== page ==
Speaking…not so easy

A couple of very important issues were brought up during day two, the biggest one being communication. During the three rounds of domino, I was able to experience what it is to be a bystander and simply observe the ineffective monologue of a physician while a nurse fumbled in confusion, be a nurse who was unable to communicate but followed clear instructions, and be a physician who could give instructions but also listened to the feedback of a nurse and the mediation of a case manger. This exercise made me fully realize how limited and ineffective we can be in our daily interactions if we do not make the effort to modify the way we explain tasks to our peers. To take this a little bit further, if we as future health care providers cannot understand each other how can our patients understand us. I think that it is very easy to get carried away and speak in what seems to be our default language and think that others understand us.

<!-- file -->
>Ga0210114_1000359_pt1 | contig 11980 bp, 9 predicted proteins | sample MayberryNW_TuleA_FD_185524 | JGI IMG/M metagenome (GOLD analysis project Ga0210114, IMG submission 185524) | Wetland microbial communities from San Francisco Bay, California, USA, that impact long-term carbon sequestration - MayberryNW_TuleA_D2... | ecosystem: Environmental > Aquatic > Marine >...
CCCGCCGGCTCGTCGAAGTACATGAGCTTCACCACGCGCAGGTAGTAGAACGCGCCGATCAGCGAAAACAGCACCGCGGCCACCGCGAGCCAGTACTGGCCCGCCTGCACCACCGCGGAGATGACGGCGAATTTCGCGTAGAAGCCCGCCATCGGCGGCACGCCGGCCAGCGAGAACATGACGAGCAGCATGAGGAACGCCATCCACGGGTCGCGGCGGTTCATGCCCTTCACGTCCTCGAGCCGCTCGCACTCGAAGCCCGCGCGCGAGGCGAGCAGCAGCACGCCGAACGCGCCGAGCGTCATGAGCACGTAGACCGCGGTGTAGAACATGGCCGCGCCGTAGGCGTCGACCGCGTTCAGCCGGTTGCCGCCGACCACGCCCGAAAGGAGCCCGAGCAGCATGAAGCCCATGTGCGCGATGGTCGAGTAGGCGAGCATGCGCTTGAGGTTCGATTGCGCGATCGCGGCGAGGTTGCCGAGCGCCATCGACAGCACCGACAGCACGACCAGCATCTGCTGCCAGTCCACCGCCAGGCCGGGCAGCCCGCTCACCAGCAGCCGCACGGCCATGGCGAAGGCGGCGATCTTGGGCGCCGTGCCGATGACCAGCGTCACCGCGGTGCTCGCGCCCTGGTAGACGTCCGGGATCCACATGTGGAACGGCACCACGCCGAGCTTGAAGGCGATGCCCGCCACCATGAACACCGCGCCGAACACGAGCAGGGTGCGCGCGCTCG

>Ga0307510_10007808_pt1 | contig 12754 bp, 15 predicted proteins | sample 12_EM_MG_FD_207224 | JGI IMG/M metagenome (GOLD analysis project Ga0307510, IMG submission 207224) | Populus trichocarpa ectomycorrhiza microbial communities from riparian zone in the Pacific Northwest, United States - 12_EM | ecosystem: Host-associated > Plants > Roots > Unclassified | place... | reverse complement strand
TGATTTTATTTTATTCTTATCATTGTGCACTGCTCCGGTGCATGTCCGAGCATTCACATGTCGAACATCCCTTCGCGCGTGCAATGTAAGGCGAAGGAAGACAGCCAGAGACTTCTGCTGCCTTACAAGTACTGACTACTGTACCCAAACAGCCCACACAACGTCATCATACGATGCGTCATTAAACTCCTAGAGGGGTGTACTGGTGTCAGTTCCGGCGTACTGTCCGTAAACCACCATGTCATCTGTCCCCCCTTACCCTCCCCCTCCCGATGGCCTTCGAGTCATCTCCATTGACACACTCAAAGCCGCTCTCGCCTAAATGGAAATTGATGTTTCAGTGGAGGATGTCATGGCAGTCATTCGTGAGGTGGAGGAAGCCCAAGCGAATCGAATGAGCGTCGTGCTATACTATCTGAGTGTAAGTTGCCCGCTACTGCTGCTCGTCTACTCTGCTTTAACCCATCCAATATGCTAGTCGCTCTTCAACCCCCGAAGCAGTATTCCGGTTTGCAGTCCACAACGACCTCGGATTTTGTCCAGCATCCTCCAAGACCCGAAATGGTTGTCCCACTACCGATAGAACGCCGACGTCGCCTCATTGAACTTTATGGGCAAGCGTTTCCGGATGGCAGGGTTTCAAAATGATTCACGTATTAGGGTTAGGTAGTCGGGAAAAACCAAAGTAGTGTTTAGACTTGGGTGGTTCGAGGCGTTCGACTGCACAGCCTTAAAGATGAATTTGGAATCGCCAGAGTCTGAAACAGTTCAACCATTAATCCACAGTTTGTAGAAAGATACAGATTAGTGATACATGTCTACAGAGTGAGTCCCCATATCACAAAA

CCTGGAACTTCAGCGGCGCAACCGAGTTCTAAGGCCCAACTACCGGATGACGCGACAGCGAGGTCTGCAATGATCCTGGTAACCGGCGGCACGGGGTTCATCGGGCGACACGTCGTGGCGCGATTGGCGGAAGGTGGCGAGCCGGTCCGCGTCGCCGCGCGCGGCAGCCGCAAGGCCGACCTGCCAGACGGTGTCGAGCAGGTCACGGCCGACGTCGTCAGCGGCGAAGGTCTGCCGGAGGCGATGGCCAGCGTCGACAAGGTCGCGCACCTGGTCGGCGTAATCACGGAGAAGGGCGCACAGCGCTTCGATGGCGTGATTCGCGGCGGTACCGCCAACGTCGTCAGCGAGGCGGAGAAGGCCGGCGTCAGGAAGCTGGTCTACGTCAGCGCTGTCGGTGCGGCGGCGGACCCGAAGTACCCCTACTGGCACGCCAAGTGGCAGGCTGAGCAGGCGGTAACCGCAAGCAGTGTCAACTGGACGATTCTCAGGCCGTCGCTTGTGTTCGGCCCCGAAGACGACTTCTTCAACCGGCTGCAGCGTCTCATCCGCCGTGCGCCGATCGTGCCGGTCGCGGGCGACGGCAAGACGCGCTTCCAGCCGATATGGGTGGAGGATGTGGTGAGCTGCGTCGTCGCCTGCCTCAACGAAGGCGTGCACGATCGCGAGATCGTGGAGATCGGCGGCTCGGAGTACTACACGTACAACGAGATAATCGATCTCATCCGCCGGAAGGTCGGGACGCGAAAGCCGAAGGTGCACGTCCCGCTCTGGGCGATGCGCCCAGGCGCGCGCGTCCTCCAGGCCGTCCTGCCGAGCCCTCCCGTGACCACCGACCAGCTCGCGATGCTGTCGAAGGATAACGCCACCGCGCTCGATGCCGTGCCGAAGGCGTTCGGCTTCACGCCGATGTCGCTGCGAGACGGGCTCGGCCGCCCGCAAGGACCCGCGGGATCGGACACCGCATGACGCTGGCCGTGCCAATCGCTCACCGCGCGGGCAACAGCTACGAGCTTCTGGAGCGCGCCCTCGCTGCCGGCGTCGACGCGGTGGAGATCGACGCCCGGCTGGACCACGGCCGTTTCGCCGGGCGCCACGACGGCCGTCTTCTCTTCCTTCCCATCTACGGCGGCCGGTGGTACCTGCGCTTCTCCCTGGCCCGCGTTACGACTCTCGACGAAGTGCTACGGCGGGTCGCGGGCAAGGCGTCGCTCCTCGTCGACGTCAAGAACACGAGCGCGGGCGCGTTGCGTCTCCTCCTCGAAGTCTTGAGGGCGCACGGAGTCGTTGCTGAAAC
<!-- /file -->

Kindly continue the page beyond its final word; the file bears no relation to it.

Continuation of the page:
My mom got diagnosed with chronic myogenic leukemia last April and was told not to worry by her oncologists. She has been going for blood tests on a schedule to monitor her leukocytes. After her second visit last year she told me that the doctor had reassured her again not to worry and that the treatment is easy; the therapy would be in some type of a pill form. I started asking questions out of curiosity about this treatment but she could not answer because the doctor did not explain anything further to her. This June, as my mom returned from one of her appointments she seemed very distressed, and it is not very often that I have seen my mom that way. She told me that her doctor was on maternity leave and another one had seen her. He told that soon she would have to start radiation therapy. This time she was the one asking me the questions about the treatment. She had no idea what it is, how is it administered, what to expect, and what had happened with the pill treatment. I had no idea how to answer her. I asked my mom if she had asked any questions but she said she was shocked and did not. Then I asked if the doctor had offered any explanation to what he had said. Again the answer was no. Out of this situation two things came out. My mom decided that she will seek other types of treatment and I experienced first hand communication break down that potentially could lead to patient harm. It is very likely that if the doctor had explained to my mom what this therapy is and why is it used over other therapies, she would have trusted the physician and gone that route.

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